Reel Foods Seafood Market is For Sale 

Plus Main Street Deli and Capitol Cellars open

Despite steady business, Reel Foods' Seattle-based owner Beauty Seafoods is selling it off.

Jenny Bowler

Despite steady business, Reel Foods' Seattle-based owner Beauty Seafoods is selling it off.

Reel Foods Fish Market is on the market. Ocean Beauty Seafoods, based in Seattle, bought Boise's iconic seafood market from owners Don and Linda Elder 15 years ago. In 2012, Ocean Beauty moved Reel Foods from its original location at 304 S. Americana Blvd. to its current storefront at 911 Capitol Blvd.

"That move took a fair amount of resources and cash but it was a considerably better location," said Peter Blatz, business development manager at Ocean Beauty. "Business has been good, it's been pretty steady, but it has not met the expectations of Ocean Beauty corporate."

So now, Reel Foods—which has $142,900 in total assets and pulls in $722,715 in gross sales, according to business brokerage firm Arthur Berry and Company—is on the market for $125,000.

"There's actually two interested parties looking at the store right now," said Blatz. "The idea is to keep it going as it has always been ... and basically run it under new ownership and Ocean Beauty would be the primary supplier for all their fresh fish."

Blatz said both parties are local and have expressed an interest in keeping everything "exactly the way it is," including keeping current employees onboard.

"It's tough to say exactly what will happen, but I know that I've got pretty good faith in both groups—whichever one comes out on top—that they're very enthusiastic Reel Foods fans," said Blatz. "You don't tweak something if it's working. Ever since we put the Oyster Bar in in September [2014], our sales have been steadily climbing. Unfortunately, it was not enough of an increase in sales to satisfy the partners at Ocean Beauty. But I'm confident that the right person could get in there and really run with it."

Blatz said he hopes there will be "no interruption in service at all" and wants to see Reel Foods "continue to grow and thrive."

"I think it could have a happy ending and really the winner would be the Boise community because we'd get to keep our little fish market," he said.

In downtown opening news, Main Street Deli is now serving sandwiches, salads and grab-and-go items at 904 W. Main St. Owner Grant Rosendahl worked at San Francisco's Boulevard, winner of the 2012 James Beard Award for Outstanding Restaurant, before relocating to Boise. He wants to appeal to the downtown business crowd with quick-service lunch fare.

"We want it to be fast. We want them to be able to come down from their office, get their meal, eat and go back up in a half hour," said Rosendahl. "We're trying to get our sandwiches down and ordering in under a five-minute window."

Rosendahl said his most popular sandwich so far has been the housemade Hot Pastrami ($8), which is served on a Gaston's Bakery ciabatta roll with Swiss cheese and horseradish cream coleslaw.

"We cook it in house and we're using the sous vide method, which is cooking it under water so it maintains a certain temperature—149 degrees for 48 hours," said Rosendahl.

Other sandwich options include the Spicy Saigon Banh-Mi Pork ($8), also cooked via sous vide and served on Gaston's whole wheat hoagie roll with a spicy cilantro cucumber slaw; and the Downtowner ($8), with turkey, bacon, avocado, provolone and a tarragon-based green goddess dressing on ciabatta.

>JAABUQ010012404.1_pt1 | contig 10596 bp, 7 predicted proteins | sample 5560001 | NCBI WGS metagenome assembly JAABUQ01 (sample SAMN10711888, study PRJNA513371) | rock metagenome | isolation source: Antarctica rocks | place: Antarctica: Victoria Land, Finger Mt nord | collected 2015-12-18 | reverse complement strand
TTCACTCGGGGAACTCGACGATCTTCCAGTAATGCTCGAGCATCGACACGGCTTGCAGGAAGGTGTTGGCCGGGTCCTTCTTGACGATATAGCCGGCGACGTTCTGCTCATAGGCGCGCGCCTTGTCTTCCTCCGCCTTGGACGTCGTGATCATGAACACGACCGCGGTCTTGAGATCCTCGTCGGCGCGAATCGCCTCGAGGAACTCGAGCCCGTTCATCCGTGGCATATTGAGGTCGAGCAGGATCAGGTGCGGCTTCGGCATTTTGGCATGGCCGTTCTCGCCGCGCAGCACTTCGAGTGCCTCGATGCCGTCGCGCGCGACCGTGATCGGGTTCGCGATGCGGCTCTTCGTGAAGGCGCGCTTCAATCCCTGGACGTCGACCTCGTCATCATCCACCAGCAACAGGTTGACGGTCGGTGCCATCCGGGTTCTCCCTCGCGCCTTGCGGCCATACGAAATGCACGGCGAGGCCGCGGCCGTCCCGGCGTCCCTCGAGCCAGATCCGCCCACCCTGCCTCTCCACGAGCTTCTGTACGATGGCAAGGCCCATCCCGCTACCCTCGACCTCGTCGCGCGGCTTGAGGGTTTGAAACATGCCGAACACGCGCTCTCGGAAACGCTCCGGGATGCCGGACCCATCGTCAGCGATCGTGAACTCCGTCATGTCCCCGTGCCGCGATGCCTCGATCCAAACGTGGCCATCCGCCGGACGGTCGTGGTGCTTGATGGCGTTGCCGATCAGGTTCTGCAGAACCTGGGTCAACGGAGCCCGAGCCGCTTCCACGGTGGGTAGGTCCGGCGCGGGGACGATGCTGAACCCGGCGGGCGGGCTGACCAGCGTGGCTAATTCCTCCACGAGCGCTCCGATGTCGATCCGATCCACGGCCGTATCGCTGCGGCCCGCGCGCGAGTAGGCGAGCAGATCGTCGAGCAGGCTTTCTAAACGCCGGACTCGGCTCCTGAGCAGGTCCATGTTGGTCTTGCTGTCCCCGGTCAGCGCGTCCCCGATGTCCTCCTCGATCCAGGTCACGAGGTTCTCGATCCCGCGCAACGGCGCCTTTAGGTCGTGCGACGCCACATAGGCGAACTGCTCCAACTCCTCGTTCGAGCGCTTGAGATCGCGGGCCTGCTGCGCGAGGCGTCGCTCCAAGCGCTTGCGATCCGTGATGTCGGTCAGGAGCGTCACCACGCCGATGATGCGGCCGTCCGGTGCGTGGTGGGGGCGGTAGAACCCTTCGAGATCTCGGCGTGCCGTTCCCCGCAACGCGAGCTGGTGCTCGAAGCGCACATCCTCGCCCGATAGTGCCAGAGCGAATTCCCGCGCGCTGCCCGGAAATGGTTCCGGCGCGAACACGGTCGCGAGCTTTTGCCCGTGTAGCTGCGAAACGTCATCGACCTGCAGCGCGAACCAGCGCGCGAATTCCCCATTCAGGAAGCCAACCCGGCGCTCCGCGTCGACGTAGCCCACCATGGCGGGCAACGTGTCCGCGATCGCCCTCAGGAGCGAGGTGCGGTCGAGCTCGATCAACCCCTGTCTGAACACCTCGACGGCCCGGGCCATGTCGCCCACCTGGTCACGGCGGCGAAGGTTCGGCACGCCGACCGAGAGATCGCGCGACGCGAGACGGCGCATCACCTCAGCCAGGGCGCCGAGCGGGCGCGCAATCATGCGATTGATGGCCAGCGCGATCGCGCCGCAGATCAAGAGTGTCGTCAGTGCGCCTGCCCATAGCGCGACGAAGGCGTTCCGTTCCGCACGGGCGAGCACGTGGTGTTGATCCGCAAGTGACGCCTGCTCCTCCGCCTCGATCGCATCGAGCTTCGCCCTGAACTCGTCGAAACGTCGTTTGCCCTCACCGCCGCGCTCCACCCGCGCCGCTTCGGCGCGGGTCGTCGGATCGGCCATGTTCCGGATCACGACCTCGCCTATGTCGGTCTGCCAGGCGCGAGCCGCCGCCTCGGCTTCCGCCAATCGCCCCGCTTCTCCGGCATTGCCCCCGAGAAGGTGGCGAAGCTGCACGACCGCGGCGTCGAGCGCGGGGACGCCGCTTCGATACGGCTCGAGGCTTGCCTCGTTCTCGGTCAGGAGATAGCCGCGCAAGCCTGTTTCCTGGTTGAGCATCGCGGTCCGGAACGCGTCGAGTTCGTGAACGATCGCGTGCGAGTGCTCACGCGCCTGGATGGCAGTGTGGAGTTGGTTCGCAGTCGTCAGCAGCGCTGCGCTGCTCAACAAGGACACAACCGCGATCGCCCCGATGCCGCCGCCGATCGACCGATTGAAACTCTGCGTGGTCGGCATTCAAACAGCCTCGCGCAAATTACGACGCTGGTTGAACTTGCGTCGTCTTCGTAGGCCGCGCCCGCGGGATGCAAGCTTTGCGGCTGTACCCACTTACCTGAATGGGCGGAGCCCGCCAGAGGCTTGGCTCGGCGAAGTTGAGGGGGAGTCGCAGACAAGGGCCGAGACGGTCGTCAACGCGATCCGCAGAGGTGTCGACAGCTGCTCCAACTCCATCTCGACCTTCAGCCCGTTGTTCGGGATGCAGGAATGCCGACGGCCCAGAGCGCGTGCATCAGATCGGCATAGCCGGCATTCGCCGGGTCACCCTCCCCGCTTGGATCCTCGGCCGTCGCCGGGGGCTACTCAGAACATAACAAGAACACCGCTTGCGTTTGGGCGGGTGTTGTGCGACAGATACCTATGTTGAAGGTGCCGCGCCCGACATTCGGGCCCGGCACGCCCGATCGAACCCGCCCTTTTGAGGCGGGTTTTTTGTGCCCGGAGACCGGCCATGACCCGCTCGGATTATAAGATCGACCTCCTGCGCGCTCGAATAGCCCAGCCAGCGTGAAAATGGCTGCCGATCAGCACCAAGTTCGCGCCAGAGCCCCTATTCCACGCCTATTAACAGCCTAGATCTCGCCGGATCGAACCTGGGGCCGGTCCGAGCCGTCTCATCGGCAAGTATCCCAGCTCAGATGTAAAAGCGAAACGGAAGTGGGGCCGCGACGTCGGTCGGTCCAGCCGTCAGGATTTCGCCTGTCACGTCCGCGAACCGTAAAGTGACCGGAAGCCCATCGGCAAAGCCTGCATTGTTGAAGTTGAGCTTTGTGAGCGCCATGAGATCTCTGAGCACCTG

Main Street Deli also offers a selection of house-made salads—like the Latino ($7.50) with chicken, avocado, black beans, cotija cheese and corn—along with the option to build-your-own salad or sandwich. The restaurant is open Monday-Friday from 10 a.m.-5 p.m., closed Saturday and Sunday until the summer months.

"It's been insane for the first week; I couldn't believe it," said Rosendahl. "I couldn't have asked for anything better."

In other downtown opening news, Capitol Cellars is now serving breakfast, lunch and dinner in the former District Coffeehouse space at 110 S. Fifth St. For breakfast, the politically themed restaurant is offering DOMA coffee, served tableside in China coffee pots, along with an assortment of quiches, bagels, scones and muffins.

Lunch and dinner menus are bound in vintage books and separated into First Reading, Second Reading and Third Reading categories, with Idaho political history tidbits printed in the margins. First Reading options include a Charcuterie Tasting ($19), with house-cured Loukaniko lamb sausage, Kurobuta salami and pork belly rillettes; and Gracie's Goat Cheese Pouch ($13) with pistachio-crusted goat cheese, port-soaked cherries, balsamic syrup, figs, chives and truffle oil. Second Reading courses include Kauffman Farms barley soup ($5/$8) and the C. Ben Ross Romaine Salad ($7) with romaine hearts, green goddess dressing, balsamic reduction, goat cheese and tomato. Third Reading offerings include the Press Corp Chicken ($19.43) with pan roasted chicken breast, green pea puree, potato-prosciutto croquettes and sauteed wild mushrooms; and The Senator's Prime Rib ($29, 12 oz.; $34.43, 16 oz.) served with an Idaho baked potato, warm horseradish sauce and au jus.

The wine list boasts a handful of by-the-glass options, along with a selection of 35 wines under $35 that pay tribute to Idaho's 35 State Senate members.

Capitol Cellars is open Monday-Saturday and closed on Sunday. The restaurant opens for breakfast at 7 a.m., serves lunch from 11:30 a.m.-2 p.m. and offers a paired-down "Recess" menu from 2-5:30 p.m. Dinner is served from 5:30-9 p.m., Monday-Thursday, and 5:30-10 p.m. Friday-Saturday.

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